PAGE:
2019 Tech Predictions: SpaceX's Mars-Bound BFR Starship Starts Hop Tests

Elon Musk's ship is about to take flight.

SpaceX is gearing up for its biggest challenge yet. The company is preparing to conduct “hop tests” of the BFR — recently renamed the “Starship” — a giant rocket destined for a manned mission to Mars. Inverse predicts that while it almost seems unbelievable that such a big project could take off so soon, the company will make its gargantuan rocket fly a few kilometers next year.

It’s a big moment for the firm. CEO Elon Musk first outlined the ship at the International Astronautical Congress in Adelaide, Australia back in September 2017. The rocket’s Raptor engines would use liquid oxygen and methane, instead of the RP-1 fuel and liquid oxygen used by the Falcon series’ Merlin engines. That means astronauts can harvest resources from the Mars atmosphere, refueling the engine to return home.

We’re reporting on 19 predictions for 2019. This is #12.

The rocket is set to pack serious power, beating even the world’s most powerful operational rocket, the Falcon Heavy. That rocket, which sent Musk’s red Tesla Roadster into space on its February test flight, could send 54.4 tons to low Earth orbit. The Starship, though, offers a payload capacity of 150 tons.

Starship is scheduled to perform “hop tests” of a few hundred kilometers at the company’s test site in Boca Chica, Texas, as early as next year.

Starships Were Meant to Fly

The big question is whether the company will make this goal, or if it may slip. The company sent an application to the Federal Aviation Administration for permission to run the tests.

William Ostrove, aerospace and defense analyst for Forecast International, tells Inverse that the application “doesn’t tell us much about when the tests will actually happen,” but SpaceX applied for similar tests with its Grasshopper vehicle back in September 2011. The vehicle, aimed at reusability of the Falcon 9 rocket, completed its first hop test 12 months later.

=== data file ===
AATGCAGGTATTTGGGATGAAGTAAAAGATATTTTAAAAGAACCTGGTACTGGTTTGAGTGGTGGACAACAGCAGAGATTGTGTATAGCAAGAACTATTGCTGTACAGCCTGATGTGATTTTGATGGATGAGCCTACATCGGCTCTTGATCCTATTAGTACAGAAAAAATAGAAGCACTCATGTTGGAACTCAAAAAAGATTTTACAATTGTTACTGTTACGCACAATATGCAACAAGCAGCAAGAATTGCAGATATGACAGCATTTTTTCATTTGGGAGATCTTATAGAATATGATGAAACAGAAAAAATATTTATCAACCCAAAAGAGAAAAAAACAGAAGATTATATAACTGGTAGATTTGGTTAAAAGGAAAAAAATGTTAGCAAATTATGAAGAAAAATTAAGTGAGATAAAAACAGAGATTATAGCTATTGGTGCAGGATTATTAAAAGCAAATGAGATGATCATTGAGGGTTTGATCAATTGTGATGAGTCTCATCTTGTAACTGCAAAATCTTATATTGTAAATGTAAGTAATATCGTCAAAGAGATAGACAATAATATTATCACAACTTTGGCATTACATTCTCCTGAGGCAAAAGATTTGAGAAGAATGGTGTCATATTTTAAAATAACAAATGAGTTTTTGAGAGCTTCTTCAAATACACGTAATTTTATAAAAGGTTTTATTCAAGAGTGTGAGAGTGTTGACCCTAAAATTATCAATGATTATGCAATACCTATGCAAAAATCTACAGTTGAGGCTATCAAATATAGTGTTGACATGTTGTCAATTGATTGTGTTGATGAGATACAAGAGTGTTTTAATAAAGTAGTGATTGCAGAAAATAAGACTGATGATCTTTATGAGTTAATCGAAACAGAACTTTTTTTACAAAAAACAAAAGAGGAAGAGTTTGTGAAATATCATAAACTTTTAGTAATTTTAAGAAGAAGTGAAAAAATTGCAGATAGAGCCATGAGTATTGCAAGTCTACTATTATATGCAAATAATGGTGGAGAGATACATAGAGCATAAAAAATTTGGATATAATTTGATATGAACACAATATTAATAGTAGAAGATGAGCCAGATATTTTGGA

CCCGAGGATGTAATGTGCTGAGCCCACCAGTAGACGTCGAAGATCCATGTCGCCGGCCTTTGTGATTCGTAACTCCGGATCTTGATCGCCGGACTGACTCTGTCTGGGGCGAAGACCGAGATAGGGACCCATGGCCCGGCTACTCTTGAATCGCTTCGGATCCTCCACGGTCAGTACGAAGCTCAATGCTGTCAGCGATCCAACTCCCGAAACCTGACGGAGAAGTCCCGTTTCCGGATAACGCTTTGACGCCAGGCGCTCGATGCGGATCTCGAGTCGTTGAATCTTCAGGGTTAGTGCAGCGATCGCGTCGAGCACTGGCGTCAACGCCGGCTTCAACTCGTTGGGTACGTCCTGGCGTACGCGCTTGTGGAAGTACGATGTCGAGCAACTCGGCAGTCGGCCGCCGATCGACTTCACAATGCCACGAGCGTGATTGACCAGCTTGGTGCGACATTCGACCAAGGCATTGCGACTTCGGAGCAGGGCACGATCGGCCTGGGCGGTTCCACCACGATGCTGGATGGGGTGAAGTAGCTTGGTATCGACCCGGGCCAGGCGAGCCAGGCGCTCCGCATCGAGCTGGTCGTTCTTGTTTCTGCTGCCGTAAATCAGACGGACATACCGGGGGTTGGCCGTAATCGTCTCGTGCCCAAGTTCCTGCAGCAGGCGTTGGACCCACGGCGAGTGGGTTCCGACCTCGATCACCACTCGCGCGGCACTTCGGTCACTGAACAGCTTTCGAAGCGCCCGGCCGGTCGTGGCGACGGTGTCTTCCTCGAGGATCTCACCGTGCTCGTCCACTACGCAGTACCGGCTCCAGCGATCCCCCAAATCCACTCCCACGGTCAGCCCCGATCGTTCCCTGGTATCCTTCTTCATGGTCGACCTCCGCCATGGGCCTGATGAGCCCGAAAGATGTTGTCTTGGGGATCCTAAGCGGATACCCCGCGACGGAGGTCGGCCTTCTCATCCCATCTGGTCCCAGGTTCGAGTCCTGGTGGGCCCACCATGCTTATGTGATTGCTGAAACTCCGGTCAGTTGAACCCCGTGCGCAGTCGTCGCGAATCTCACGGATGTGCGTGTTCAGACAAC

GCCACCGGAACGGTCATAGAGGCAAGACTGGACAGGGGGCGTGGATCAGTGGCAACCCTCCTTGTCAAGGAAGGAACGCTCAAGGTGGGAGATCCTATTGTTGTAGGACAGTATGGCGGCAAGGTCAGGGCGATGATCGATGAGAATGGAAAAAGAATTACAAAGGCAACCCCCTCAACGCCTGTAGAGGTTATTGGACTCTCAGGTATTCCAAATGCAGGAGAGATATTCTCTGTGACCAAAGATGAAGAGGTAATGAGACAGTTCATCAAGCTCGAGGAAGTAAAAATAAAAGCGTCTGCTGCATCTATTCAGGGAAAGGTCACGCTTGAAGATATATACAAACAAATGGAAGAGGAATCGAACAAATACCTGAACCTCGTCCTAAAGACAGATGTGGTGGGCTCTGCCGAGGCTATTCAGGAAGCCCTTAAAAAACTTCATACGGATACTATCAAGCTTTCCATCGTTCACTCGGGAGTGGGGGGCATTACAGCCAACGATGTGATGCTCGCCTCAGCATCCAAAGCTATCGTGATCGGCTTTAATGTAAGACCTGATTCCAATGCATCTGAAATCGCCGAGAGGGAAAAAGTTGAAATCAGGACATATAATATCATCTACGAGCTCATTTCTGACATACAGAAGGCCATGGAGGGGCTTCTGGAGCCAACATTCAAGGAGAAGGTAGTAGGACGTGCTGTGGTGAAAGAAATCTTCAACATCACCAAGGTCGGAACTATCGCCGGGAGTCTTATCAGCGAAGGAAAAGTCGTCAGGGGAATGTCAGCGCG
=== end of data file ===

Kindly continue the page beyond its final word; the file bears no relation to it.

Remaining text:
“It’s still difficult to determine how long until tests actually take place, but from a historical perspective, it could be a year or more from the November application date,” Ostrove says. “That means tests are still possible in late 2019.”

A successful hop test would pave the way for more ambitious missions, like the planned voyage sending Japanese billionaire Yukazu Maezawa around the moon with a team of artists in the year 2023. Musk previously suggested that the grand prize, a manned Mars mission, could happen as early as 2024. This all depends on successful tests.

“As far as the meaning of any test, it’s difficult to assess significance. SpaceX continues to change the design of the Starship,” Ostrove says. “It’s not clear if they are done fine-tuning the design; however, it’s likely that at least small changes will continue to be made to the design. In fact, flight tests will likely reveal more areas where changes are needed. That being said, any time a company can conduct an actual liftoff of a rocket, even if it’s a failure, it is a step toward completion. Those tests are invaluable for gathering real-world performance data and fine-tuning engineering models.”

Failure to Launch

Of course, SpaceX has missed its deadlines before. The company previously planned to send a Dragon capsule to Mars in 2018, but president Gwynne Shotwell eventually pushed that back to 2020. At the BFR’s announcement, Musk said the company would send a cargo mission to Mars in 2022.

Its plans to send Maezawa around the moon also slipped back, initially announced as an anonymous buyer for a 2018 launch. Musk confirmed at the September announcement that Maezawa was the person that planned to go around the moon in a Dragon capsule.

19 Predictions for 2019: What Inverse Thinks

The Starship is a key aspect of SpaceX’s plans, with a focus on reusability at its core. While there’s a number of factors to suggest it could miss that deadline, Inverse predicts that the ship will complete a hop test next year.

Related video: SpaceX Simulates How Its Starship Will Land

Media via SpaceX/Instagram